All along, we were expecting our child to act like a normal kindergartener when he was everything but that. When the results came back, we were not surprised. Riley’s IQ was extremely high. We always knew he was very bright, we just didn’t realize how bright. His cognitive thinking was on par with a teenager, but he still processed his emotions like a little boy. So, that only met that he could mentally understand things that he was too little to emotionally deal with. Additionally, he was diagnosed with a dual presentation of ADHD and executive functioning impulse issues. At least now, we know what we are up against. We can plan and treat and get him the help he needed to succeed. And so we did.
We were blessed to find the magical solution very quickly. We worked with teachers. God bless these amazing two women. We would not have made it through this year without their unwavering love and support. They will forever hold a place in my heart for the kindness and grace they showed my struggling little boy. You get teachers that go above and beyond the call of duty and then you get these two teachers. What a difference they made in our lives. We can never thank them enough.
Things were changing. Things were getting better. The small boy was having successes in places he had never had them. We were getting notes from teachers that were positive. What???? That had never happened before. I was sparkling! We were working on his issues. We were talking about them. And all the sudden, he said to me, “Mom, I can hardly hear my bad brain.” Amen! Praise Jesus! I hugged the him and I cried.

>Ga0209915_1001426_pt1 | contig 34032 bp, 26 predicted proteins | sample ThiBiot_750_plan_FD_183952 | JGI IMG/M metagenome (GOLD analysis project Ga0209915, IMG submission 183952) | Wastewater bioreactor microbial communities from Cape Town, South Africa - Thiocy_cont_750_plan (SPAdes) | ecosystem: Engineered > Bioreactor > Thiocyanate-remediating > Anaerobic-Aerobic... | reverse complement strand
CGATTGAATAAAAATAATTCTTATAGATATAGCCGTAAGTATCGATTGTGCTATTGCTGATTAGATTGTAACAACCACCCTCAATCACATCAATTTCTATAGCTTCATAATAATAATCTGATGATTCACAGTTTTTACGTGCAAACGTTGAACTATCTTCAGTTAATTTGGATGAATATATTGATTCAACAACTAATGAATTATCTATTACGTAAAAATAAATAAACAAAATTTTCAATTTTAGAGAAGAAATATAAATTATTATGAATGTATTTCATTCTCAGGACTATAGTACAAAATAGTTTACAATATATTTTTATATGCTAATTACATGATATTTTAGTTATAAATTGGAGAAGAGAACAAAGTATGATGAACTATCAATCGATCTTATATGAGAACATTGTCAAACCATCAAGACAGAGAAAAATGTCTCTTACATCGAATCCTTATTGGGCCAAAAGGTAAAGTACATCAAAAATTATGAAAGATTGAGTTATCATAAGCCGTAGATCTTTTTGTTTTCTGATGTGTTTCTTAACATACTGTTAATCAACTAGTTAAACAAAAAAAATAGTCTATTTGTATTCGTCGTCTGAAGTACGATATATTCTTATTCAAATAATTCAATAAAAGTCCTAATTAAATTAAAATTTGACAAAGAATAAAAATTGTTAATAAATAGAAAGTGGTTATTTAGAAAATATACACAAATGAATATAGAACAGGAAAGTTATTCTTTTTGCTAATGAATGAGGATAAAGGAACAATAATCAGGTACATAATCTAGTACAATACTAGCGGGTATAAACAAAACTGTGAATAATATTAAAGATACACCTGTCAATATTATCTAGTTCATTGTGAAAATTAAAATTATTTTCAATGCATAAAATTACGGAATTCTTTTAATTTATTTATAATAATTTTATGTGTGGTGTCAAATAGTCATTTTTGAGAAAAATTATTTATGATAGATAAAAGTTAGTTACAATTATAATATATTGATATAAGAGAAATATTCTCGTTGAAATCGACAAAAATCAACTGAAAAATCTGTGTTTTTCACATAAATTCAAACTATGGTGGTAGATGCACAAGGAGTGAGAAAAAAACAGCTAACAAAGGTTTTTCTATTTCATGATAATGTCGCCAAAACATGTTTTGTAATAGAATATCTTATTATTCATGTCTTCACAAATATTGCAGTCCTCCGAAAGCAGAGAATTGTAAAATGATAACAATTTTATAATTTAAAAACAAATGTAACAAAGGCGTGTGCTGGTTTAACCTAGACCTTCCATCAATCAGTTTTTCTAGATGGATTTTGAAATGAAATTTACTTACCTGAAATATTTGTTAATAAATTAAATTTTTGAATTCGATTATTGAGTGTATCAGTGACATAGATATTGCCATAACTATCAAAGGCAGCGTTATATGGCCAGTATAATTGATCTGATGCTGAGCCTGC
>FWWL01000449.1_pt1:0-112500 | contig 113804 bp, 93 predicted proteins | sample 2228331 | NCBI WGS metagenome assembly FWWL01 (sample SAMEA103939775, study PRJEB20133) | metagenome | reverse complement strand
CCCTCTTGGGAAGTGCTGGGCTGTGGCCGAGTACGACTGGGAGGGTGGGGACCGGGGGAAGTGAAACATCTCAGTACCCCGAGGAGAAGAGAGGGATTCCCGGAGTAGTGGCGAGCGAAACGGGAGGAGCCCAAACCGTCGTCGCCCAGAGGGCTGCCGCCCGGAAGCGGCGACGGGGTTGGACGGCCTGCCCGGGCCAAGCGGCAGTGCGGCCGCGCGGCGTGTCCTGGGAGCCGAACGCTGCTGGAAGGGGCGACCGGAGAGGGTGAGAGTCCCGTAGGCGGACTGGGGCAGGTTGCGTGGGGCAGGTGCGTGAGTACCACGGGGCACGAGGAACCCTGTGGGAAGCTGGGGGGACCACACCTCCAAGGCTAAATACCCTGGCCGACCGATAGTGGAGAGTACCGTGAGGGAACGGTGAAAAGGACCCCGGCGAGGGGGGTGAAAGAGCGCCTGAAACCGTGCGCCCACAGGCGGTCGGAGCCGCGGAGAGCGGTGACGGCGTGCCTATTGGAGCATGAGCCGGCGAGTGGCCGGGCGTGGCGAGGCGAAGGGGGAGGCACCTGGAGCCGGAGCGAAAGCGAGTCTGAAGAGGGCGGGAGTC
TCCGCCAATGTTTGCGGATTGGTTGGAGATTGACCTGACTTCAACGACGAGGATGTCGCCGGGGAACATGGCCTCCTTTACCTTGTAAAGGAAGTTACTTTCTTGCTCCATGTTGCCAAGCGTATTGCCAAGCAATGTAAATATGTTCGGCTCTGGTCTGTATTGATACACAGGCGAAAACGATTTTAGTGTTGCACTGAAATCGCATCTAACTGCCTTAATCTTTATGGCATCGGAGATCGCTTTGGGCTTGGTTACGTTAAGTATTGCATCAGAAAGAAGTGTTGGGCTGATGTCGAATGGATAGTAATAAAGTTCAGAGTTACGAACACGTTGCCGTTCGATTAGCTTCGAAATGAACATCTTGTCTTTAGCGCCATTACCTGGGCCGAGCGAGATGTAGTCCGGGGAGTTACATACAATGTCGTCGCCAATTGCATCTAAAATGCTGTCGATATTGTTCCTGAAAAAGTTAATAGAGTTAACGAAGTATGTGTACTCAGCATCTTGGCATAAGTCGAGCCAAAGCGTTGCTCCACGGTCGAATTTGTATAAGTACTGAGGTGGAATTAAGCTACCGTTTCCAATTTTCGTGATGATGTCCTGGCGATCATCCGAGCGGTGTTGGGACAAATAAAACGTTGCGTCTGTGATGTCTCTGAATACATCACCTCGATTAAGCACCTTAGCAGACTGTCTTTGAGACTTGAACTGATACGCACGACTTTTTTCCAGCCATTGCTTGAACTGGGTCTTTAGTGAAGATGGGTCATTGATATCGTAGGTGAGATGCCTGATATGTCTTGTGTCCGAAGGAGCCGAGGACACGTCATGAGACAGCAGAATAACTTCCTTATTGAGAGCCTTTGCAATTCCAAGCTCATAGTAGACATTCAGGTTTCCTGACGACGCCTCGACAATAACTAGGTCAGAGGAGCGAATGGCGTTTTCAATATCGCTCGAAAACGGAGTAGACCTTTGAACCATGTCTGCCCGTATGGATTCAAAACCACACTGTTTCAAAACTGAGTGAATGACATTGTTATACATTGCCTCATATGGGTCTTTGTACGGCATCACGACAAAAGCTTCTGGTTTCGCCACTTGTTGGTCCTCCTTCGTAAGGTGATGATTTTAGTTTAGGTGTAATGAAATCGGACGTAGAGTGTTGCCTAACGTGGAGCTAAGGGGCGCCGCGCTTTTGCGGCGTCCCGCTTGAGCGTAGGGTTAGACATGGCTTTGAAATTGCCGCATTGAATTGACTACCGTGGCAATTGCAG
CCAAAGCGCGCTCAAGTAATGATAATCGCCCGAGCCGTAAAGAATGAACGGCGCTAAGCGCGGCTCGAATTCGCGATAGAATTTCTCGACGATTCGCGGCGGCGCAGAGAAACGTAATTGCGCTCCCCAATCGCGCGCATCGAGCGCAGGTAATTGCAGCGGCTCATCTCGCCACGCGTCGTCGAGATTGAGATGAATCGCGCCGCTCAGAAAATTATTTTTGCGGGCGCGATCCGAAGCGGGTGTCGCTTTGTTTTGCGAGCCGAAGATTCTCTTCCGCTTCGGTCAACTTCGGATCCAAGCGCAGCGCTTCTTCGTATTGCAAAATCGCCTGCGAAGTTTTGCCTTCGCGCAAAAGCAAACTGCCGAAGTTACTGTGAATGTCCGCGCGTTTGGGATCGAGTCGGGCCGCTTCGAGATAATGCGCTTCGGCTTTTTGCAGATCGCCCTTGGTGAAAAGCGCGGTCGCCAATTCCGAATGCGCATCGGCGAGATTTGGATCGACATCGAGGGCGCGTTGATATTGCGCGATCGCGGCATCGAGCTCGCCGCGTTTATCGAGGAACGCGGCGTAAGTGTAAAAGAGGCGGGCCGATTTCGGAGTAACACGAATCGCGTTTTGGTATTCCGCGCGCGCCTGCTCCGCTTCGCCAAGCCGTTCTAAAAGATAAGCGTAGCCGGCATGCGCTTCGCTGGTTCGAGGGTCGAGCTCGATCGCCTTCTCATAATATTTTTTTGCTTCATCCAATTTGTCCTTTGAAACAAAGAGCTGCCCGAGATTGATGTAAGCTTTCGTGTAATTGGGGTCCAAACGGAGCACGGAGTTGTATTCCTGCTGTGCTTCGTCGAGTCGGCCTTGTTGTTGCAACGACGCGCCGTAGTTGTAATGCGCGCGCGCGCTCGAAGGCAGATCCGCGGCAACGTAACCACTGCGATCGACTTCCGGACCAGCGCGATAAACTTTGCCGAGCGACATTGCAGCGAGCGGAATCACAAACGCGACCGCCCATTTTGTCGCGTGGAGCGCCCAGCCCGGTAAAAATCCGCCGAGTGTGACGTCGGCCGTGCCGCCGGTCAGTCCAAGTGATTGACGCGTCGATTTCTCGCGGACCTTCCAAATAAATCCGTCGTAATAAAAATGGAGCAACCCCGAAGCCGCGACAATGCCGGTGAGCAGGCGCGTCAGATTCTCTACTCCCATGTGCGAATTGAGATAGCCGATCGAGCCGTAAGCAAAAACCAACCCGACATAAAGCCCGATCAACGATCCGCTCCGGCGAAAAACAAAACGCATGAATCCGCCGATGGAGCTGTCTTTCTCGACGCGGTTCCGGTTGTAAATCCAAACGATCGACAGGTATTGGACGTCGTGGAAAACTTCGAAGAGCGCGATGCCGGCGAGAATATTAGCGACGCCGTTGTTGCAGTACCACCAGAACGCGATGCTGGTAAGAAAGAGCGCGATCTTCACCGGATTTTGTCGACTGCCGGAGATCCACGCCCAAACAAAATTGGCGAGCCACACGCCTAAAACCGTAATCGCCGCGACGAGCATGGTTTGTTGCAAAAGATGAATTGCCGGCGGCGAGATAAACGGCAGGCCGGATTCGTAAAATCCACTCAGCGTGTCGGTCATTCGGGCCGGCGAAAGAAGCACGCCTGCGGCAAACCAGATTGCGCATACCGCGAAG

A glimmer of hope that my sweet, small boy was going to be okay. A glimmer of hope that he would not spend his entire life feeling like his bad brain was yelling at him. Not knowing why he did something. Not knowing when he was going to get in trouble.
Don’t get me wrong, things aren’t perfect. They never are. But they are better than they have been in a while. I can see the light in his eyes again. He laughs a little more. He talks a little more clearly. He is no longer defeated. He is thriving. No one truly understands how heartbreaking it is to watch your child struggle and have know idea how to help, until it happens to you.
I remember snuggling with him one night in bed and he said, “How will God love me if I’m bad?” Oh, sweet boy. All I could do was hug him tight and fight back the tears so he didn’t see my heart breaking. God made him perfectly, imperfect and he gave him to me. He must have known I liked a challenge. He is God, he knows me better than any other and he knew this small boy needed me as much as I needed him.
And so, we will advocate for our child. We will make sure he has everything he needs to succeed and when he falls? We will pick him up. We will dust him off and we will help him get back on the right path. I think we have a zigzagged road ahead but at least we have a map to follow.
Parenting is hard. I never knew that I could love someone this much. I never knew parenting would make my brain go 100mph, 24 hours a day. I never knew one person could drive me so crazy. I never knew one person could make my whole world sparkle, but he did.
When do you stop worrying about them? When do you let them stand on their own two feet? I’m not sure but I know it’s not yet. I, also, know that when it happens, it will come too quickly and I won’t be ready for it. Please keep him little for a while longer. So for now, I will enjoy the noise. I will enjoy the crazy. I will remember, in the midst of chaos, sparkle. Don’t let life dull your shine.
The Manicured Mom.